A BOOK AS A BRIDGE ACROSS THE MEXICAN BORDER
On Sunday, December 18, I met photographer Lyndsay Bloom and Kraig Cavanaugh, a San Diego curator and art critic, at the bus ticket office, where we bought tickets and boarded the bus together.
The seats were small and the aisle was tight. After all seats were taken, many passengers had to stand and hold on the best they could. The majority of them were Mexican, traveling with family and many heavy bags down in the luggage compartment. When everybody was in and the door had closed I said: “Hello! I am an artist and I would like to make a Book as a Bridge as an act of protest against the wall Trump is planning to build at the Mexican border. I am going to start sewing now on my accordion book and by the time we will get to Tijuana the sewn line will need to stretch from the back of the bus, where I am now, to its front, having grown over the US-Mexico border from San Ysidro to Tijuana, making a bridge.”
When I finished talking I had a clear realization that the whole bus was engaged. Not everybody spoke English but the young translated for the old and soon everybody understood. The kids started passing the first page between them, first to a beautiful seven year old girl, then a ten year old boy, on and on. The first page was proudly led to the front by a young boy.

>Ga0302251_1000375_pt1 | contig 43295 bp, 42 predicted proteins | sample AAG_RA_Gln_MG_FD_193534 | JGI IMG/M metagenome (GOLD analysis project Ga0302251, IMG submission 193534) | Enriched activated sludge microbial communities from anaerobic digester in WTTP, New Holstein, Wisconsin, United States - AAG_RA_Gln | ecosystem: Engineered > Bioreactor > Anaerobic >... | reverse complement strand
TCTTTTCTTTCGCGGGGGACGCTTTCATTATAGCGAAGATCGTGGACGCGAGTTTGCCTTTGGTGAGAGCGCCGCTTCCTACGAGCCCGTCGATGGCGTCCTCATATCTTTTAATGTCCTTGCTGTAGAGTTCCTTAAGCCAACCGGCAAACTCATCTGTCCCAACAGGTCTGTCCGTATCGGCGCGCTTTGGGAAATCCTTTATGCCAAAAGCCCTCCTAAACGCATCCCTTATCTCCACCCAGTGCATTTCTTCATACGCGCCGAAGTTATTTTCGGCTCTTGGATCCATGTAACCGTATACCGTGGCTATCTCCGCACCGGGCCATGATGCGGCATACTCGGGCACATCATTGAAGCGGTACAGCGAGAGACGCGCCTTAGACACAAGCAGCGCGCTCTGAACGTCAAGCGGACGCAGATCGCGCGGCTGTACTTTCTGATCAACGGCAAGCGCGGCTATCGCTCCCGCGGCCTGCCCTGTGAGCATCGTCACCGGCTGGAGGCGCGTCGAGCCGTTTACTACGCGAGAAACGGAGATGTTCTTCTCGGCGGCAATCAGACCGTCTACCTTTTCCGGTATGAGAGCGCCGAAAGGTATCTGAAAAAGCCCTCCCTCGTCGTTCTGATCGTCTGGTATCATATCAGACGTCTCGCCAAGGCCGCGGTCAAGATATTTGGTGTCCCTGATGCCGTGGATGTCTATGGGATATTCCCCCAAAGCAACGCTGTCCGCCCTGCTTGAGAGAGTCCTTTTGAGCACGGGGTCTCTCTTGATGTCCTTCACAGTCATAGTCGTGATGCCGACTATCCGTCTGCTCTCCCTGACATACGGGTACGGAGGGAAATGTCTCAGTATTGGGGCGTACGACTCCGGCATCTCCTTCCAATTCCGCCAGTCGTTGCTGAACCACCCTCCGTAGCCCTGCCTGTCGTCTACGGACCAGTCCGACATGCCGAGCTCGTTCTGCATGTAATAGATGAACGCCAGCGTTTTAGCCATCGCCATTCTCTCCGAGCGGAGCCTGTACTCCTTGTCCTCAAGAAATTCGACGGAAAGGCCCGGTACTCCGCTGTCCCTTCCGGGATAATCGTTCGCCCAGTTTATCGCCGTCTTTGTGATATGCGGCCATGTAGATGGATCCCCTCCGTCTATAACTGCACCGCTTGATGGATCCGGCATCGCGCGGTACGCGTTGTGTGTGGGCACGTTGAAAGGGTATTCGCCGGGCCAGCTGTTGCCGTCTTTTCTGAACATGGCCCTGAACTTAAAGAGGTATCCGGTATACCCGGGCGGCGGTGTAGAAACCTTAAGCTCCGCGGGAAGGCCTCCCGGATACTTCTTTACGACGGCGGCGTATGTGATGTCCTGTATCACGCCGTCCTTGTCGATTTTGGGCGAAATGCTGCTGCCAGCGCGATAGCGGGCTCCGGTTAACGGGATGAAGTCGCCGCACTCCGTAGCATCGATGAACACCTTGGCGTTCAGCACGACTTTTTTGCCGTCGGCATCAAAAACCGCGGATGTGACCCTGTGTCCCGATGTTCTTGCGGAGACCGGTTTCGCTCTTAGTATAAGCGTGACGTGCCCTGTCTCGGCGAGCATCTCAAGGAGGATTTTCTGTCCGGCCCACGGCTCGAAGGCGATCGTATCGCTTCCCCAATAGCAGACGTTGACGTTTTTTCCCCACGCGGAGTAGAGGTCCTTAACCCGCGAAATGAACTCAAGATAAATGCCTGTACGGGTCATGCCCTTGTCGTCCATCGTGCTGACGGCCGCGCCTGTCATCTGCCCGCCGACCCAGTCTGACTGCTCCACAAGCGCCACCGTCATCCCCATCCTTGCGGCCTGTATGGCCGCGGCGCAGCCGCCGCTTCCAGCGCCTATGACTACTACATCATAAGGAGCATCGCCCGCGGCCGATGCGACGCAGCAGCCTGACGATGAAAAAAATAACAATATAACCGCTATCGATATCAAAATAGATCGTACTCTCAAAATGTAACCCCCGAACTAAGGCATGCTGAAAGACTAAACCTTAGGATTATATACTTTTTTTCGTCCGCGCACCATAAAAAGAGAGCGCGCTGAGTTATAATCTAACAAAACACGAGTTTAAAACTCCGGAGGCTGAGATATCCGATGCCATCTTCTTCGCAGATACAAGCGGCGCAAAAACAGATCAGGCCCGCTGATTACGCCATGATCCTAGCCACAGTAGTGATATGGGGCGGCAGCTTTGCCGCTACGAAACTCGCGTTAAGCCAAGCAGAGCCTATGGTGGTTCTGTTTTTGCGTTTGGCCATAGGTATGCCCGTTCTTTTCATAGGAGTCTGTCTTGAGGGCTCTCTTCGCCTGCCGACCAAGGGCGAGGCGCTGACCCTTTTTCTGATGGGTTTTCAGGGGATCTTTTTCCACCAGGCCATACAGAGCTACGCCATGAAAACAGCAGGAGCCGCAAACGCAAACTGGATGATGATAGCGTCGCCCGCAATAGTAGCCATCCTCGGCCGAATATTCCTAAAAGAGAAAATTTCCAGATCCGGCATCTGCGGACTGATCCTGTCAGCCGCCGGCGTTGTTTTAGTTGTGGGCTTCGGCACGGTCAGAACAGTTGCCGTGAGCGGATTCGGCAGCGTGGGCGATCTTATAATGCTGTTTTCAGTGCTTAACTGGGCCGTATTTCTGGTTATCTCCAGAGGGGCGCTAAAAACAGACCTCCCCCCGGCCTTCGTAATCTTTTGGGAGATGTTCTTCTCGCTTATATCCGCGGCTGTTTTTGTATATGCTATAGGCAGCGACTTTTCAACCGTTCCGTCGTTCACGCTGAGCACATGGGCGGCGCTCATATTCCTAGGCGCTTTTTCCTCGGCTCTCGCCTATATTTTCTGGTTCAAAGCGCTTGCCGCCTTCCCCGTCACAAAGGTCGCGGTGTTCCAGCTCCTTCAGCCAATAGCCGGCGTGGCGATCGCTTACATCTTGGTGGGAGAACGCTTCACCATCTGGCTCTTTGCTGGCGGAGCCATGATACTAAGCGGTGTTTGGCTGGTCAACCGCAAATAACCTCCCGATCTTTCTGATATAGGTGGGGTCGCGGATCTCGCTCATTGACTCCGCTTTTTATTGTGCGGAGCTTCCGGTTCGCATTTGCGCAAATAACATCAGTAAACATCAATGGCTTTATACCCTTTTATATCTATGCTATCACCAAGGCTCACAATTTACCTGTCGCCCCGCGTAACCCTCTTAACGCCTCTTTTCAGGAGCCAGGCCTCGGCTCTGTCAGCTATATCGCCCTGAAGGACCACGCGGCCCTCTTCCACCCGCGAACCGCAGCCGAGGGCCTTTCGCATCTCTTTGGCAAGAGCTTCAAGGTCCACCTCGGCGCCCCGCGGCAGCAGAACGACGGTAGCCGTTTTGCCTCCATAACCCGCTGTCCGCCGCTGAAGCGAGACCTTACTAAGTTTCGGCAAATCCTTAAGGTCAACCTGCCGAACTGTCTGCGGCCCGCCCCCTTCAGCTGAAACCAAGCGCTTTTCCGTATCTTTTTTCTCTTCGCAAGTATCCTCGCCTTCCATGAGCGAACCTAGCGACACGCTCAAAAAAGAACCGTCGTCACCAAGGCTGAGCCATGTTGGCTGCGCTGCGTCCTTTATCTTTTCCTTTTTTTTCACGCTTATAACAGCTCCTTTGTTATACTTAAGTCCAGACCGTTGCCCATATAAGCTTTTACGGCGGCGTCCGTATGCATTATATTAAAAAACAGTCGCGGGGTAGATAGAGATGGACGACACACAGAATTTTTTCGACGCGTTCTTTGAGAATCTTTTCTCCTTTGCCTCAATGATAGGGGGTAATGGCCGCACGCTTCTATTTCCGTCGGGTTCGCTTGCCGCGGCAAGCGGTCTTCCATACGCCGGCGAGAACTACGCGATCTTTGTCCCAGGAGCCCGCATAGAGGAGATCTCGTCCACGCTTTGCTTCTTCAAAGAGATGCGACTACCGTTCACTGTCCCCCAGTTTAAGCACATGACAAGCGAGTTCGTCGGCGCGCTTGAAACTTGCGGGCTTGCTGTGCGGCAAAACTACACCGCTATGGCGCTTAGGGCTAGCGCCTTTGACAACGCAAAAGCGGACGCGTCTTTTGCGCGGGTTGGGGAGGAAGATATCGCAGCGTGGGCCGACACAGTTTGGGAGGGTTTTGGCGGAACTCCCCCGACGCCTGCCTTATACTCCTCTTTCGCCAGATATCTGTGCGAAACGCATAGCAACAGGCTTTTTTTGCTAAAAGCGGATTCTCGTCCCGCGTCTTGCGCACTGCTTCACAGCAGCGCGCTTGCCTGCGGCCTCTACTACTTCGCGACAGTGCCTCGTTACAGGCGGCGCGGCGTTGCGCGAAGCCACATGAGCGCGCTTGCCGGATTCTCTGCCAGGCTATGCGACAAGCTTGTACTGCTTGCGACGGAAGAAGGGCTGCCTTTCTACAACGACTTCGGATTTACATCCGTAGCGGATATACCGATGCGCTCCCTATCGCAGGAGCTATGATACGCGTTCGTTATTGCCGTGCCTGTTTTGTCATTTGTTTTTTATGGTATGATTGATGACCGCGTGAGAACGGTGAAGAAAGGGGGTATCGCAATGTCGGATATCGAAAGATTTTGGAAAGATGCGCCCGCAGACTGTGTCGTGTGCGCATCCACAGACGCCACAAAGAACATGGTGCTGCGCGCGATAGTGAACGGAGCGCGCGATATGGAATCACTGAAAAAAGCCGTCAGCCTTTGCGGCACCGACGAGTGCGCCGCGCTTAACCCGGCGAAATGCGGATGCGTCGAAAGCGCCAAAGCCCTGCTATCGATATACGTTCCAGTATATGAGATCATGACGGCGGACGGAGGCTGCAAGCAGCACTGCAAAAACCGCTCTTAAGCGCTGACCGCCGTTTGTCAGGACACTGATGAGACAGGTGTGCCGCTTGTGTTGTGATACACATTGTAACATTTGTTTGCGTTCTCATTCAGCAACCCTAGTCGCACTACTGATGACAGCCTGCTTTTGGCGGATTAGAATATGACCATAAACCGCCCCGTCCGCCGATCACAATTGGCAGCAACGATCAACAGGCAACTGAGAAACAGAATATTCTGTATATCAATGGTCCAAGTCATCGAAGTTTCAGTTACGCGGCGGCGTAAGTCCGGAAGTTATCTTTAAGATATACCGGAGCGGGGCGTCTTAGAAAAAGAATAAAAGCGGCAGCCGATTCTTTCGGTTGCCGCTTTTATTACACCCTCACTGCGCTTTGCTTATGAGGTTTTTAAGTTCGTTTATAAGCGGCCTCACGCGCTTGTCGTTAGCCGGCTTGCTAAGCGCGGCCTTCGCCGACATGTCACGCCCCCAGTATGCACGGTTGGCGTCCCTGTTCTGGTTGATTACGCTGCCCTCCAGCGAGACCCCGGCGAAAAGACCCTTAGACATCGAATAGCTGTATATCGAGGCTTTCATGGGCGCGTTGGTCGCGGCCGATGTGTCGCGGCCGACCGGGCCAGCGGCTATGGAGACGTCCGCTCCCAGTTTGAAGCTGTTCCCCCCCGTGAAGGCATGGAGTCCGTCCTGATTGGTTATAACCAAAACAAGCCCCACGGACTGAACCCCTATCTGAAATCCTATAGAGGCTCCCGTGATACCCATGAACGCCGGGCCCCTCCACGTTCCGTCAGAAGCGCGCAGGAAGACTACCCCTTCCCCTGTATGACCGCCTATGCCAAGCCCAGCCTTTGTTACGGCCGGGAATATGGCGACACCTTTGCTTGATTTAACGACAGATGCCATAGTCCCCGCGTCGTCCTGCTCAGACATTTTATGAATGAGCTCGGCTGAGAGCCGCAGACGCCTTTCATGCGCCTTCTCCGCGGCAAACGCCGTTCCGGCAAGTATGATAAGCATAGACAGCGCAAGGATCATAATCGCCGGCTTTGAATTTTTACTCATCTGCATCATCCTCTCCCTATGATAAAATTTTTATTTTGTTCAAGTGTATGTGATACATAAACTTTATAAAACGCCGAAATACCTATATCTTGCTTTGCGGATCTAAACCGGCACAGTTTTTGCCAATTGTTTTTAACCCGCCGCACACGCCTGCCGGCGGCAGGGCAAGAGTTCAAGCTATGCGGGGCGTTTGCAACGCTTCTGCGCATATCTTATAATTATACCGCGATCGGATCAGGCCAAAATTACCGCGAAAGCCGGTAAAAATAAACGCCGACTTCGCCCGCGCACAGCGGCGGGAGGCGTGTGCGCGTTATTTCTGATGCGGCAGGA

My space for operating the sewing machine was extremely tight, and often I had to rethread the machine because of the road’s sharp turns and bumps.
It took us about fifteen minutes to get to the border because of traffic. There we had to take everything out of the bus, dismount, and pass all our belongings through the metal detector. Then we were able to board again. I was the last one to dismount the bus because I needed more time to pack up, but I was surprised that everyone had waited for me to be the first to re-board the bus so I could choose the best seat.
Back on the bus I tried to set up the machine for sewing but realized there was a problem. The needle threader had been damaged at the border and I could no longer use it. I had to thread it by hand, but this was extremely difficult because of my cramped quarters. Getting very nervous after a few unsuccessful tries, I turned around and I asked two ladies to help. The youngest one understood and was able to thread the needle for me. Then we were off sewing again, up until our destination in Tijuana.